uPVC Windows Alliance

Read all the latest news and information regarding uPVC Windows, the energy efficient and low maintenance alternative to traditional window frames.

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Syndey based Houzz contributor, Rebecca Gross has written a great guide to uPVC window frames and their thermal-energy performance, acoustic properties and durability.

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A total of 4,583 modules were installed in the PV system on five roofs at profine GmbH's Pirmasens site. Photo: profine

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Building in a bushfire-prone area introduces a number of additional design, specification and construction parameters that cannot be ignored. It has been widely stated that these additional requirements can add extra costs to a new home, though it is important to note that there is usually more than one option available to designers and builders to meet the requirements of the building regulations and standards.

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Windows lose and gain heat by conduction, convection, radiation and air leakage. This heat transfer is expressed with U-values.

As a rating of energy efficiency, U-value can be used to consider performance of windows, exterior doors, skylights and all other exterior building components, including exterior walls.

In windows, the U-value measures how well heat is transferred by the entire window, that is the frame, sash and glass combined.

The lower the U-value, the more insulated the window unit and therefore the better the window will be in retaining the interior’s heat in the winter and keeping heat out during summer.

U-values are important because they form the basis of any energy or carbon reduction standard.

A significant part of the thermal energy transmission can be through the frames, or profiles, depending on how well the profile material conducts heat. Metals are generally good conductors which is why they feel hot to touch when exposed to the sun. This makes them poor thermal insulators.

Timber and plastics such as uPVC are poor conductors which therefore stops the heat transfer from the heat-exposed side to the non-exposed side. PVC and timber window frames are approximately thermally equivalent and provide a high level of energy efficiency compared to a standard aluminium frame.

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Excerpt from article written by uPVC Windows CEO Sophi MacMillan and published on industry news website Sourceable.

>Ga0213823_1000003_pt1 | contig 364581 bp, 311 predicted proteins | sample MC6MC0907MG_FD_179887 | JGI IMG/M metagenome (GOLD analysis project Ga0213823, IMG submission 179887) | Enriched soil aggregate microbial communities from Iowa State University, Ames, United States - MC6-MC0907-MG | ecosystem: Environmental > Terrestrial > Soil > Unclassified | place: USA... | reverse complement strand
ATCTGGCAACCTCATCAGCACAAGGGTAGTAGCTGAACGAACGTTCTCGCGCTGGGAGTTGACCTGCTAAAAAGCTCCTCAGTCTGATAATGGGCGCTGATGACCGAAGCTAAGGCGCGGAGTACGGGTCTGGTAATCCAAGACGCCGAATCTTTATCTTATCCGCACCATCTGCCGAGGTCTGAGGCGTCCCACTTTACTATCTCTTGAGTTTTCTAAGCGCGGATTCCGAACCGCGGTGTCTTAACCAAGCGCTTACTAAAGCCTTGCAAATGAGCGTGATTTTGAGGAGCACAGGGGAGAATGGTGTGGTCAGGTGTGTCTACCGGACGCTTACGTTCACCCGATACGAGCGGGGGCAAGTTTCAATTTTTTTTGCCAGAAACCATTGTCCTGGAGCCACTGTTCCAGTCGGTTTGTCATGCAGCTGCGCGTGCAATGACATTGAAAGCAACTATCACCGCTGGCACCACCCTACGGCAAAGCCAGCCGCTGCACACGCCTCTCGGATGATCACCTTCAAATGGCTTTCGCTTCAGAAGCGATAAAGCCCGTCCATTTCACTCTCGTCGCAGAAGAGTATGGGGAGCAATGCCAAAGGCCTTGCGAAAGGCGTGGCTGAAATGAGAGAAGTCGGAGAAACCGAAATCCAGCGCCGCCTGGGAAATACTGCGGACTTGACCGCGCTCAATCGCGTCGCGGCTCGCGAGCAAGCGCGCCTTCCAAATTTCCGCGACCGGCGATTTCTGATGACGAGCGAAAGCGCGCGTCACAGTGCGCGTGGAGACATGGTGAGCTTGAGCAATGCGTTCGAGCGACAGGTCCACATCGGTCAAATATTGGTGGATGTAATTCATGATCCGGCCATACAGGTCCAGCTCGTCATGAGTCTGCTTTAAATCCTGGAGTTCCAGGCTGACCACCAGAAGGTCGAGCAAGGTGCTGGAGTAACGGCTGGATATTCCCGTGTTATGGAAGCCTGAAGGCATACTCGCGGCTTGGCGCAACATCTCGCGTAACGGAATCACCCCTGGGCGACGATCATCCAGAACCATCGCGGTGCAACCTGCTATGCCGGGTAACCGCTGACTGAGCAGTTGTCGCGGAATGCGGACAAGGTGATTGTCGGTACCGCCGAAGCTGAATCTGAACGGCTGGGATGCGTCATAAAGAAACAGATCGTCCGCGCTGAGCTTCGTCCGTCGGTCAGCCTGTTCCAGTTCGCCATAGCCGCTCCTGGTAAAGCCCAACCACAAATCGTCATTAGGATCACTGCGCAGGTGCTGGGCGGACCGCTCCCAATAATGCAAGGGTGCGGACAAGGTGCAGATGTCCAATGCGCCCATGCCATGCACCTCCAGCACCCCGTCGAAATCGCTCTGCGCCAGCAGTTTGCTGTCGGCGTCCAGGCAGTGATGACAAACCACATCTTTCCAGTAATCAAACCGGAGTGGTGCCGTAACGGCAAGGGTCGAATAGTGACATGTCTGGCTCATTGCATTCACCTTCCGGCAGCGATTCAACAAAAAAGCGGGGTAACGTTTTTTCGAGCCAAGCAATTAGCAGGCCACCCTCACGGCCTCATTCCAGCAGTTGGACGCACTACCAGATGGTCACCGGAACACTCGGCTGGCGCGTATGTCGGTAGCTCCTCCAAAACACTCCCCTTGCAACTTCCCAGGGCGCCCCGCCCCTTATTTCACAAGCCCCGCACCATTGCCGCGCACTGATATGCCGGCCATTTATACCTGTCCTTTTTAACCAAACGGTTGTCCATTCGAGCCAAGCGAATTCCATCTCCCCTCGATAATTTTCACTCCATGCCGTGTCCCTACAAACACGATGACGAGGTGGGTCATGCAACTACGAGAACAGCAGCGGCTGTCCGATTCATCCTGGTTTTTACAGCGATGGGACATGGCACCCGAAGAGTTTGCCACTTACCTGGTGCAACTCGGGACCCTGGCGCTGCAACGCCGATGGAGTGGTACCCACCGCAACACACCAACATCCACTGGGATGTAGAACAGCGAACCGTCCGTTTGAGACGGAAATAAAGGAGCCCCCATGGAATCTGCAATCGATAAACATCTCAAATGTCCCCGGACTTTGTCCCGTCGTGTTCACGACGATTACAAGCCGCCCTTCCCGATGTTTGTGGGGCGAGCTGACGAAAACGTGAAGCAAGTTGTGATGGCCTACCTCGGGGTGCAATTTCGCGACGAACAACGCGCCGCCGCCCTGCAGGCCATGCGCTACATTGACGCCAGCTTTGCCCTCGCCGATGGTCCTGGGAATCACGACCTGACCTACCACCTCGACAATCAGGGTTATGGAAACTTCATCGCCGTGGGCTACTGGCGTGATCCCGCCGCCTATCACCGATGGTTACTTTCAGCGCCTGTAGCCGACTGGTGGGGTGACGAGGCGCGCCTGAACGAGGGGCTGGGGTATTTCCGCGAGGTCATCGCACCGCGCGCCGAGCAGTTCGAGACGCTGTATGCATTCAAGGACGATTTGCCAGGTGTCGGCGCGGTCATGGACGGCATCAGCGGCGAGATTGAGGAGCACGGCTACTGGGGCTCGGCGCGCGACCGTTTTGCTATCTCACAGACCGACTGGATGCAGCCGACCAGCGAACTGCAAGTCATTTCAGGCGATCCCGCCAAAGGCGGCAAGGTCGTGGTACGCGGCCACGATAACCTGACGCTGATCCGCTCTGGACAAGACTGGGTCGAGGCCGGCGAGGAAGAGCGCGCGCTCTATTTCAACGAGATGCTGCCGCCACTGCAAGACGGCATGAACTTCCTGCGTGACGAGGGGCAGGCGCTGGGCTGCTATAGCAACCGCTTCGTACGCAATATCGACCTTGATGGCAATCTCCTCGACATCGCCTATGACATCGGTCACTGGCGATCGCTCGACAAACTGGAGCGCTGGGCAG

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The tilt and turn uPVC window has proven one the of the most popular window choices in Europe and the US where PVC windows have more than 80 per cent market share for new and replacement windows. The reason for their popularity is that tilt and turn uPVC windows offer a stylish, low maintenance and contemporary look with some unique benefits over more traditional awning or casement windows.

Tilt and turn windows open inward rather like casement windows, but they can also tilt inward from the top. Easy to operate, the window can be operated smoothly with one hand.

The multi-point locking mechanism of these uPVC windows keeps the sash and frame from twisting or bending while providing an extra safe window locking mechanism - great for secure ventilation at night.

As well as offering the excellent thermal and acoustic protection expected of uPVC window frames, tilt and turn windows are ideal for multi-storey buildings. The outside of the window can easily be accessed from the inside since the window opens directly into the room, making cleaning simple and safe.

Using the tilt position, the window opens inwards at the top, offering great ventilation yet maintaining a high degree of security because of the multi-point locking mechanism built into the uPVC profiles.

Tilt and turn – another great benefit of uPVC windows.

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While white window frames for homes are still a popular choice, today’s range of energy efficient uPVC windows offer a wide range of colour options and design styles.

uPVC window frames can be supplied as coloured polymer profiles, foiled or laminated with coloured films, factory painted, or clad on the outside with powder-coated aluminium profiles.

For coloured, metal-look or wood-look frames, the most common approach is to use foils or films. Foiled profiles from quality uPVC window suppliers are designed not to chip, warp or rot, delaminate or bubble.

In Australia, specially formulated high-UV resistant foils and laminations are available offering years of colourfastness and providing a durable, low maintenance solution for great looking windows and doors.
Talk to your window supplier about the best colour and options to suit your home.

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The unique challenges that the Australian climate presents when choosing energy efficient building materials, and specifically window profiles, will be explored at a Technical Seminar presented by the uPVC Windows Alliance in Sydney 12 August and Melbourne 13 August.

The seminar will draw on the extensive experience of the European uPVC windows market looking at how window profile quality can be certified locally to stand up to Australia’s climatic conditions.

International guest speaker is Mr Bernhard Elias, responsible for quality and certification under the German RAL window certification system - recognised in Germany and internationally as a symbol for superior quality products and services. He will be joined by Chief Executive of the Vinyl Council of Australia, Ms. Sophi MacMillan in this free technical seminar who will talk about local uPVC window industry developments.